SURIGAO del Norte Rep. Robert Ace Barbers yesterday questioned the Philippine Health Insurance Corporation’s (PhilHealth) approval of more than P600 million in late payments to hospitals with rejected claims.
Barbers said the board on May 14 approved the claims even if these have been ejected by PhilHealth’s Protest Appeals and Review Department (PARD) between 2011 to 2019.
“In an unexplainable sudden turn of events last May 2020, without the required detailed evaluation of each claim, PARD reversed its decisions and decided to grant its version of an ‘amnesty’ by paying all these hospitals,” he said in a statement.
Out of the total of more than P4 billion in claims, the board only allowed a little over P600 million to be paid to hospitals.
“How can the PARD and former SVP Del Rosario justify this very anomalous deal? PARD is under the office of SVP Jojo del Rosario. With the lame excuse of helping these hospitals cope with the COVID pandemic, they suddenly became generous and considerate after years of neglecting these claims,” Barbers said.
He was referring to former PhilHealth senior vice president for legal sector Rodolfo del Rosario Jr. who recently resigned amid the investigations into the alleged massive corruption in the agency.
Barbers said that while the claims should have undergone detailed scrutiny and evaluation before being reconsidered, he was wondering how the officials would evaluate claims from two to nine years ago.
If the reason for reviving the claims because PhilHealth committed mistakes, he said the officials involved are liable for gross negligence and gross neglect of duty under the Anti-Graft and Corrupt Practices Act “for sitting on these transactions all these years.”
“The board did not even do a simple due diligence and blindly approved the recommendations for ‘amnesty’ of PARD and SVP del Rosario. They are all grossly negligent and entered into a deal that is grossly disadvantageous to the government,” Barbers said.
The joint committee on public accounts and on good government have instructed PhilHealth to submit to the committee all pertinent documents on the P600 million claims as it prepares a committee report of its findings and recommendations for the filing of graft and plunder charges against some officials and their cohorts in private hospitals.
On Wednesday, Health Secretary Duque decried the recommendation of the Senate committee of the whole for criminal be filed against him over the agency’s interim reimbursement mechanism (IRM) which was found to be a source of graft and corruption in the agency.
Duque said he is being impleaded when he did not even participate in the deliberation and did not sign any document on the IRM.
“Why are they pinning me when the rest who participated in the deliberation and signed the IRM resolution were not included? Is the Senate so intent in removing me that they invent a finding that is not supported by official documents?” he said.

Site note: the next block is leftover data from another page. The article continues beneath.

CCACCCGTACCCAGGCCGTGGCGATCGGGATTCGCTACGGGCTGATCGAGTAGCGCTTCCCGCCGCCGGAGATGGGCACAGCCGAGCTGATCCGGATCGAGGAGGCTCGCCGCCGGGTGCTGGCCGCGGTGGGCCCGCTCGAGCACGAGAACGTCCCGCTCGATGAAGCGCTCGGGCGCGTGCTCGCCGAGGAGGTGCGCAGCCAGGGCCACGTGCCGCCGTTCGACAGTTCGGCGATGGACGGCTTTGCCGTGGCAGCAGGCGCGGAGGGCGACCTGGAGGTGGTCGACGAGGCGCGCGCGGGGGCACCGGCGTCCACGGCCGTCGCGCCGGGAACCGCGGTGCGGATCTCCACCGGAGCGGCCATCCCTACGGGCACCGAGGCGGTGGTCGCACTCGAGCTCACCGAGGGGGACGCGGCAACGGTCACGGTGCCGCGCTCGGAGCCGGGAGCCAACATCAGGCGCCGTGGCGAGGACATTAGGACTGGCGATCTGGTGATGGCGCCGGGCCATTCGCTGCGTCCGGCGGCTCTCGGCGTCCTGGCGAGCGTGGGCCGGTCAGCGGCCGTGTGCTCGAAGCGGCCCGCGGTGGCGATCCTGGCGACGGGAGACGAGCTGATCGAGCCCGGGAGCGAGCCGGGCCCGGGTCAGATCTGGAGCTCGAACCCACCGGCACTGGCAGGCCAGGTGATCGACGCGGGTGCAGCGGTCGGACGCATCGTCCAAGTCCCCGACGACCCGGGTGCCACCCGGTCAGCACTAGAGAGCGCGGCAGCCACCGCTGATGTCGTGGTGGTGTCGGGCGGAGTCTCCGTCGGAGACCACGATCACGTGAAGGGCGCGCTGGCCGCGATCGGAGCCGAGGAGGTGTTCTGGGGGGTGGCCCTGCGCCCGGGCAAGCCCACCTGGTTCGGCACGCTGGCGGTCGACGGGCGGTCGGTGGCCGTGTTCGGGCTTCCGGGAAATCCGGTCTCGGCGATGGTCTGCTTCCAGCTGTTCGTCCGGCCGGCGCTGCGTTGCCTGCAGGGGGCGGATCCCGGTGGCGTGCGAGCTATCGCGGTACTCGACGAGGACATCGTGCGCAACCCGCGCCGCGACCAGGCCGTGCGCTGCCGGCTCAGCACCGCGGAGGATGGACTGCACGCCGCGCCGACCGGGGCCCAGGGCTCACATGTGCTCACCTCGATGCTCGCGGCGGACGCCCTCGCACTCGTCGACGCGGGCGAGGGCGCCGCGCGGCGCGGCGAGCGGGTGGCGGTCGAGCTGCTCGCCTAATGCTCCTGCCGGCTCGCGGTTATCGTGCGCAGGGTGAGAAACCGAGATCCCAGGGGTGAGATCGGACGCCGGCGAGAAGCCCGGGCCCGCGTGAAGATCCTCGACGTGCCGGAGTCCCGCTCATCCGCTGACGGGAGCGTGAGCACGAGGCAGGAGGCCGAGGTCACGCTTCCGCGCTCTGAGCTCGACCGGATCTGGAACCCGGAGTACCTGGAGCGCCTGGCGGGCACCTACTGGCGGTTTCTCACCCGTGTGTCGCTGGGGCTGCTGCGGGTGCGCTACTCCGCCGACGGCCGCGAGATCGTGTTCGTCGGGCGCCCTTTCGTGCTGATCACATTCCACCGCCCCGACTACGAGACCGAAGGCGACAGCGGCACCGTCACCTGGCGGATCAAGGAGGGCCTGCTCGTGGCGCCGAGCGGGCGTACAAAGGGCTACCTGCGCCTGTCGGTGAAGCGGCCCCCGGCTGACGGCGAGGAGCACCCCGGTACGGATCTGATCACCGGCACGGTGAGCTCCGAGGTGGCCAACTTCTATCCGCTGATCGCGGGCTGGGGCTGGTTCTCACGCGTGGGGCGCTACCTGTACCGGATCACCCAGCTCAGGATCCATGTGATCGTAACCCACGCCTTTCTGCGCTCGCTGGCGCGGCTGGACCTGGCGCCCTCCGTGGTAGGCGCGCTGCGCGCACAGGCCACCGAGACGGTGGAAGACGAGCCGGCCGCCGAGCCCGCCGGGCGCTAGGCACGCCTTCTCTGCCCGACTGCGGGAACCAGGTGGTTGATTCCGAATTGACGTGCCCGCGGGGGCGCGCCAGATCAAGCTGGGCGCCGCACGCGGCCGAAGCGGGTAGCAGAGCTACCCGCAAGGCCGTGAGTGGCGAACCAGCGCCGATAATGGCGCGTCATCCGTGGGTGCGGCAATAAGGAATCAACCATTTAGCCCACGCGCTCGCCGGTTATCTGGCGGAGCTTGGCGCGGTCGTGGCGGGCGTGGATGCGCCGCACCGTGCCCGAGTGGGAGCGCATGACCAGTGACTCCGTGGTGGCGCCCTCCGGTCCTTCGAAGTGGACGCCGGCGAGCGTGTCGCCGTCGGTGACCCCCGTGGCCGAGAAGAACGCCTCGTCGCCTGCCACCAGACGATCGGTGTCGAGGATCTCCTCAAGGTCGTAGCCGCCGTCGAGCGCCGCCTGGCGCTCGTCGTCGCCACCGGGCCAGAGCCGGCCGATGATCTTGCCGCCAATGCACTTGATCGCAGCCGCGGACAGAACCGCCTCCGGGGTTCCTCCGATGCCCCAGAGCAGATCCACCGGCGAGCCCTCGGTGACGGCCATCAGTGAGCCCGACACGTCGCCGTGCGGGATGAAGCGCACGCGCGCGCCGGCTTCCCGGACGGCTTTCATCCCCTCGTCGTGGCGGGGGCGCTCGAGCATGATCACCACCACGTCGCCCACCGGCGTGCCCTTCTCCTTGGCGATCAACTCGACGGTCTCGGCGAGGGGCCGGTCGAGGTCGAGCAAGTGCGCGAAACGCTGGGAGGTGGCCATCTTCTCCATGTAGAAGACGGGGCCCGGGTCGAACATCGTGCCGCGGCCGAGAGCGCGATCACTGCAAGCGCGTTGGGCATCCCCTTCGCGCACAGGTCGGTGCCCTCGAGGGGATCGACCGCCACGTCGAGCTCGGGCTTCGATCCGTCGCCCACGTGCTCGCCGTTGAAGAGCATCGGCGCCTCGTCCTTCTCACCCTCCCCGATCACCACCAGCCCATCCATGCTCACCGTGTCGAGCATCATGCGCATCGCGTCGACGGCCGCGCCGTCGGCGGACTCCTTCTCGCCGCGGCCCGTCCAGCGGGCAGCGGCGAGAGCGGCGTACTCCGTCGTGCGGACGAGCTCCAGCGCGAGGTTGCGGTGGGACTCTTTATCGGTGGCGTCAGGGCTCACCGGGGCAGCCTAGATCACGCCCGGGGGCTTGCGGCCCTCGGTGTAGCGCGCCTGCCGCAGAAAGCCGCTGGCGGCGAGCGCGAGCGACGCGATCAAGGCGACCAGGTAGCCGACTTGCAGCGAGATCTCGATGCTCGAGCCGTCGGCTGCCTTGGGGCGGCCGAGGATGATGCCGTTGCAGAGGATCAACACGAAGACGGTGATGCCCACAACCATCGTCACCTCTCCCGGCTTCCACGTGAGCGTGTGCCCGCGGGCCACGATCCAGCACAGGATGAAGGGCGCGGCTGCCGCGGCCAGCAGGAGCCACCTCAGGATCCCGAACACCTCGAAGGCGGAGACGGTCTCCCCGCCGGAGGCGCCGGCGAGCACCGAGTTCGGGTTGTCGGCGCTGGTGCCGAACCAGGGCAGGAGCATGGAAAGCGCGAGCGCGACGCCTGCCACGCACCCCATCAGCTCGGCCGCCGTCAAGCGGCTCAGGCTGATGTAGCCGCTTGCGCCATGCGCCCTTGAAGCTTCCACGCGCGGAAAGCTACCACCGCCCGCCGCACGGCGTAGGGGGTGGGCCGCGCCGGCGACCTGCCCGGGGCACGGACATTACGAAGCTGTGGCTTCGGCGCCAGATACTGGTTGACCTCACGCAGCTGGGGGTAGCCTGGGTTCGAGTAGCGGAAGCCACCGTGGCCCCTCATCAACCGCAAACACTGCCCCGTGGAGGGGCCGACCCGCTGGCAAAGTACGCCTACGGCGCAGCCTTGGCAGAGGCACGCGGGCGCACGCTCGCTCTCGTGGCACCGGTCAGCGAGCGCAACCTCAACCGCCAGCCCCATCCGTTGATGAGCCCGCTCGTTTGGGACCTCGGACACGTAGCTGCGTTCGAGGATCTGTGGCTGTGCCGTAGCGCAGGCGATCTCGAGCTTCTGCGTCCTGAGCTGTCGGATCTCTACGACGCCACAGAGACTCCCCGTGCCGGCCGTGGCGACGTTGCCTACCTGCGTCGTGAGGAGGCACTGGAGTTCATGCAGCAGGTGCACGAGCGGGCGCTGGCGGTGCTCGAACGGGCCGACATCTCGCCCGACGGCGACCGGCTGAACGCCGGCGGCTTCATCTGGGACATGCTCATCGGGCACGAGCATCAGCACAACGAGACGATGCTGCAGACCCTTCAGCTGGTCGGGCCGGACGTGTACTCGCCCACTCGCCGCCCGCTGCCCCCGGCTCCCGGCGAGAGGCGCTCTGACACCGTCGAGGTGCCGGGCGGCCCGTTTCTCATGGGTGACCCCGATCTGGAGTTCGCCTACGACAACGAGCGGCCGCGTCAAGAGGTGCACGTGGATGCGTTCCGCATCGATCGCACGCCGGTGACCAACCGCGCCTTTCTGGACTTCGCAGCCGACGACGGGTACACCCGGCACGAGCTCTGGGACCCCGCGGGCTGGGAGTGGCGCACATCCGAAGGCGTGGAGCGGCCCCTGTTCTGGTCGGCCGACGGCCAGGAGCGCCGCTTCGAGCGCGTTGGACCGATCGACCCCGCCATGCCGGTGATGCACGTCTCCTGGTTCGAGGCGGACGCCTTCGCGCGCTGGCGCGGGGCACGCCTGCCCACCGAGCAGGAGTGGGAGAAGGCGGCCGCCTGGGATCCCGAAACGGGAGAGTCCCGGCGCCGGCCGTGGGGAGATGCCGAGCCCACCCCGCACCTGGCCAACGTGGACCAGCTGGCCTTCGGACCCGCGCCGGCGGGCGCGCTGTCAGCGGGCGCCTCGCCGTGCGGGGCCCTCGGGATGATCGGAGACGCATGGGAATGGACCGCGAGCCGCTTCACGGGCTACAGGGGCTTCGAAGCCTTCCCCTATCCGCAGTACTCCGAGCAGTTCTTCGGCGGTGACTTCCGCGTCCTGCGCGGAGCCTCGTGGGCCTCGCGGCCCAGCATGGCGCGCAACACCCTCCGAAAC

While it is not easy for him to attend to the various concerns of the Department of Health, the inter-agency task force (IATF) on emerging infectious diseases and PhilHealth, Duque said he still cooperated with the Senate and the House “in ascertaining the truth.”
Two senior PhilHealth officials who were ordered placed under six-month preventive suspension on August 18 have asked the Office of the Ombudsman to recall the order.
PhilHealth senior vice president Dennis Mas and PhilHealth NCR Legal Services head Lawrence Mijares lamented the timing of their suspension, saying it was premature and only served to divert the public’s attention from the PhilHealth officials who are accused in a Senate investigation of operating like mafia.
They clarified that the case against them has nothing to do with the ongoing congressional inquiry involving alleged illegal release of IRM funds and the computerization project of PhilHealth.
The respondents said the complainants against them are the same people now being accused in the Senate of mafia-like activities but who are now being portrayed as “victims-complainants and therefore could not be villains anymore.”
“The complainants, an apparently strong and organized group, are now portrayed as victims. Senator Richard Gordon, chairman of the Senate Blue Ribbon Committee, branded this group as the real mafia but now they are given special treatment as complainant-victims,” they said.
They likewise raised procedural challenges to the suspension order, claiming they were not accorded the chance to answer the allegations leveled against them.
The Ombudsman said the charges against the PhilHealth officials “involve grave misconduct, oppression and conduct prejudicial to the best interest of the service which may warrant removal from the service.”
However, Mas and Mijares the complaints were merely retaliatory for their involvement in the “filing and prosecution of the complainants in several (administrative) cases” based on the orders their superiors.
“All the actions of herein respondents in the performance of their duties are presumed regular and above board. The ultimate decision to file, prosecute, and impose sanctions were never within the power of herein respondents in their individual capacities,” they said. — With Peter Tabingo